This is a weird time for running backs as a whole.

First, we have a lot of the mainstays who have been staples for Fantasy lineups for years getting older. That generally means they're about to either take a reduction in pay or change teams. Neither one of those things is particularly good -- a cut in salary could mean a cut in touches the following season, and going to a new team doesn't guarantee much in the way of performing like they did with their previous team. In both cases, the running back is probably closer to underperforming than maintaining their level of play. This spring, the running back free-agent class boasts a lot of these guys.

Compounding the issue is a 2024 NFL Draft rookie class that lacks several every-down playmakers at running back. There are no studs like Bijan Robinson or Jahmyr Gibbs. Sure, there are plenty of rushers who are good at one or two things, but not every thing, and so it might take a special situation for any one of them to be handed a large workload from week to week. It doesn't help that the near-consensus RB1 of the crop, Jonathon Brooks from Texas, is recovering from a torn ACL suffered this past November.

Tack on the trend of NFL teams purposely not trusting one guy to handle the majority of the rushing chores, and it leads to the kind of unnerving scenario where running backs become complementary parts of offenses. 

Fewer Christian McCaffreys, more David Montgomerys.

So even the trolling Fantasy Football managers who love downplaying and even mocking the importance of running backs will find this moment in time interesting. On one hand, this year's crop of free-agent running backs might have a sizable impact on the Fantasy landscape in 2024 because teams can't count on a rookie to do what they can do. On the other, they're all starting to inch closer to that point in their careers where the game no longer matches the game. 

Two years from now, none of these guys might matter. And when you consider the names, that's a jarring thought.

Here are the veterans who are set to be free agents.

Josh Jacobs
GB • RB • #8
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Jacobs struggled to round into form quickly in 2023 after holding out of training camp. From Week 4 through Week 12 he looked a little more like the league-winner from 2022, averaging 22.2 touches and 16 PPR points per game (touchdowns helped), but a quad injury in Week 14 trashed the rest of his season. Jacobs also faltered in important metrics like avoided tackles and explosive runs. If a team believes the slow start from not being at training camp is the scapegoat then Jacobs could easily find a spot where he's getting a good workout every week. Fantasy managers might be a little more skeptical since his thunderous 2022 is his only full-season out of five where he averaged more than 14.3 PPR points per game. Age isn't a big issue yet -- he'll be 26 this coming season. The Raiders don't seem ready to use the franchise tag on Jacobs, and new General Manager Tom Telesco said he anticipates the team using multiple running backs this season. It sounds like Jacobs will be on a new team, which might not be a bad thing.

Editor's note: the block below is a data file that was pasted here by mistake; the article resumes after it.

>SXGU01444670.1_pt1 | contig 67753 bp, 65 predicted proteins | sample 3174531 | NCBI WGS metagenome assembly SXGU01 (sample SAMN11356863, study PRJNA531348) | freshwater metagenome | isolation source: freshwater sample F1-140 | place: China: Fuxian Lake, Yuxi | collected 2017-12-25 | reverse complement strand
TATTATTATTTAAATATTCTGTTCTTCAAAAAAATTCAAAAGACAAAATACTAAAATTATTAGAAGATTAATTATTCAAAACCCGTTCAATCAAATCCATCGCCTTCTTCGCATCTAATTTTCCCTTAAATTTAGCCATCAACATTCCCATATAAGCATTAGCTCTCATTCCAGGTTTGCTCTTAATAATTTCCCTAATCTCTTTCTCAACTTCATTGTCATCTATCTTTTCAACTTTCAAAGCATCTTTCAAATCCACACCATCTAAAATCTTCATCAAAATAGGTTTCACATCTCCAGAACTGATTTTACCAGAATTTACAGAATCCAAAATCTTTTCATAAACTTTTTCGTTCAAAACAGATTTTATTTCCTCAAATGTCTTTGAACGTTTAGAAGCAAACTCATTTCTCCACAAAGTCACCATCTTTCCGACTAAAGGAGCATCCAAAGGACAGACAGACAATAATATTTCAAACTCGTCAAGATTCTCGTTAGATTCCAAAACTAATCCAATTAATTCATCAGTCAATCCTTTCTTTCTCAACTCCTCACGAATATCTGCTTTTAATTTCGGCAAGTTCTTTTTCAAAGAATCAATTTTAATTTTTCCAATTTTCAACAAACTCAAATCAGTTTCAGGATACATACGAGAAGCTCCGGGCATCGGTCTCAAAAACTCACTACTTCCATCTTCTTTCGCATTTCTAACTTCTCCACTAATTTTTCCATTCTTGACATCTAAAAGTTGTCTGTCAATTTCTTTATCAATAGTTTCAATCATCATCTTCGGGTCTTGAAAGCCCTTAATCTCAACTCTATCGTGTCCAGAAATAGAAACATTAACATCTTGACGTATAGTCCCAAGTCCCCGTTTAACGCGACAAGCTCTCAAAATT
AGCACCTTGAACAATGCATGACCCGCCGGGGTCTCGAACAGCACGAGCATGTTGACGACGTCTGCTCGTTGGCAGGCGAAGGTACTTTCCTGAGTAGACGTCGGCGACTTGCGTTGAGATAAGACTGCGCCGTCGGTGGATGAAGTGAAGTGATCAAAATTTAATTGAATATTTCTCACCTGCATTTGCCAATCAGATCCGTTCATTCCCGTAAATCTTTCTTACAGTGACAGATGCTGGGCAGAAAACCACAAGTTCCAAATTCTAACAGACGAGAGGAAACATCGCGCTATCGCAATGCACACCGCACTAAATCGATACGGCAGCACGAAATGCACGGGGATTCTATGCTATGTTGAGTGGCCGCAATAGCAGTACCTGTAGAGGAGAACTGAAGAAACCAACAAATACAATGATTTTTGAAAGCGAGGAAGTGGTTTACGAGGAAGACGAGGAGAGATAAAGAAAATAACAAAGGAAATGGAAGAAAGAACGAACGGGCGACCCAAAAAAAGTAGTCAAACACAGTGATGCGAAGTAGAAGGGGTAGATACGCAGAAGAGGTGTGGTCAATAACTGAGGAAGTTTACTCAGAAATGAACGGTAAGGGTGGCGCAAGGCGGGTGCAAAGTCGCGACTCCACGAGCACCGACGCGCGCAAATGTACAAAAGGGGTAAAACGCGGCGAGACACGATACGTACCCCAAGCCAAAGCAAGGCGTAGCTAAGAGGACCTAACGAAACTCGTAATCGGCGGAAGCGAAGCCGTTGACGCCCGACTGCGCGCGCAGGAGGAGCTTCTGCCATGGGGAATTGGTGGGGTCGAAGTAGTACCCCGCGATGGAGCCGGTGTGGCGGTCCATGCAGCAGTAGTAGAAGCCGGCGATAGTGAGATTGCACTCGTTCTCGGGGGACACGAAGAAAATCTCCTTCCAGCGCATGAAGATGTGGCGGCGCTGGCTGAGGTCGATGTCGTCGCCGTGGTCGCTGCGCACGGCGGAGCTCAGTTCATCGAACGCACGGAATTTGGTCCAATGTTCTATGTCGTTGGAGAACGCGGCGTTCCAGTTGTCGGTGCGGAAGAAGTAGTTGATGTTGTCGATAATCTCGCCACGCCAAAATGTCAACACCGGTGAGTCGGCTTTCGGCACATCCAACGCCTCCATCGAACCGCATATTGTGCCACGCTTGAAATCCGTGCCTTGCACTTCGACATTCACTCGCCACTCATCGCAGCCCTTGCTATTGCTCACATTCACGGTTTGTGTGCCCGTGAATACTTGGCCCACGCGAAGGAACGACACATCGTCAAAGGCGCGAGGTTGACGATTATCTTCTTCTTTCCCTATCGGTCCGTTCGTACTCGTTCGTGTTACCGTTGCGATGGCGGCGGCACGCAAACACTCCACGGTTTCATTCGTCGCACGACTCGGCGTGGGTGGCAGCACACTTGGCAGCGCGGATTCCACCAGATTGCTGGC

Fun Fantasy landing spot: Baltimore. The Ravens could upgrade their offense with Jacobs, a healthier, experienced back who has a good track record in a power-gap scheme. His catching prowess could help too if the Ravens ever wanted to throw to their backs one of these years. 

Saquon Barkley
PHI • RB • #26
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For the second year in a row, Barkley's future is up in the air. However, recent reports suggest the Giants will NOT franchise tag him again and this aligns with reports in late February suggesting one isn't coming. Last season, when he was 26, Barkley rode the wave of high-volume (288 touches) to a top-10 finish in PPR Fantasy points per game, but he wasn't efficient (3.9 yards per carry; his second season out of three under 4.0) and he didn't catch the ball as much (2.9 receptions per game was a career-low). His 10 total touchdowns were a cologne that covered up his paltry five games with over 100 total yards (and two with over 120 yards) despite getting 18 or more touches in 9 of 14 games. And, sadly, Barkley was 21st out of 23 qualifying running backs in both avoided tackle rate (12.6%) and runs for zero or negative yards (25.1% of his attempts). That's a lot of data to simply suggest that Barkley might not be the guy he once was, and almost certainly won't ever be for Fantasy again unless he's locked into a heavy workload.

Fun Fantasy landing spot: Houston. I got talked into this one by CBS Fantasy editor extraordinaire Dan Schneier. If the Texans offense made Devin Singletary a good starter in 2023, imagine what it could do for Barkley. Remember: That offense is a copy of what Kyle Shanahan runs in San Francisco. It could mean one, maybe two, big-time years for Barkley.  

Derrick Henry
BAL • RB • #22